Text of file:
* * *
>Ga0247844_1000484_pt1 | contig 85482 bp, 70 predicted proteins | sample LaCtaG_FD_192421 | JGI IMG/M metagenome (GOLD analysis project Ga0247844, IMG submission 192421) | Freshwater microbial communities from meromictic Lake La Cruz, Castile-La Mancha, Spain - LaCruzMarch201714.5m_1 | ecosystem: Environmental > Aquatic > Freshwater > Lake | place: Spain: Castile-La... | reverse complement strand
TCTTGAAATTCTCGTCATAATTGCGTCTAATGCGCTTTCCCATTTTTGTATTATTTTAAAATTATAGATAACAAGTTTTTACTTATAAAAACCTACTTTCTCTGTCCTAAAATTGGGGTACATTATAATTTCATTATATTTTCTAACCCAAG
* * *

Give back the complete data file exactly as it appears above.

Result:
>Ga0247844_1000484_pt1 | contig 85482 bp, 70 predicted proteins | sample LaCtaG_FD_192421 | JGI IMG/M metagenome (GOLD analysis project Ga0247844, IMG submission 192421) | Freshwater microbial communities from meromictic Lake La Cruz, Castile-La Mancha, Spain - LaCruzMarch201714.5m_1 | ecosystem: Environmental > Aquatic > Freshwater > Lake | place: Spain: Castile-La... | reverse complement strand
TCTTGAAATTCTCGTCATAATTGCGTCTAATGCGCTTTCCCATTTTTGTATTATTTTAAAATTATAGATAACAAGTTTTTACTTATAAAAACCTACTTTCTCTGTCCTAAAATTGGGGTACATTATAATTTCATTATATTTTCTAACCCAAG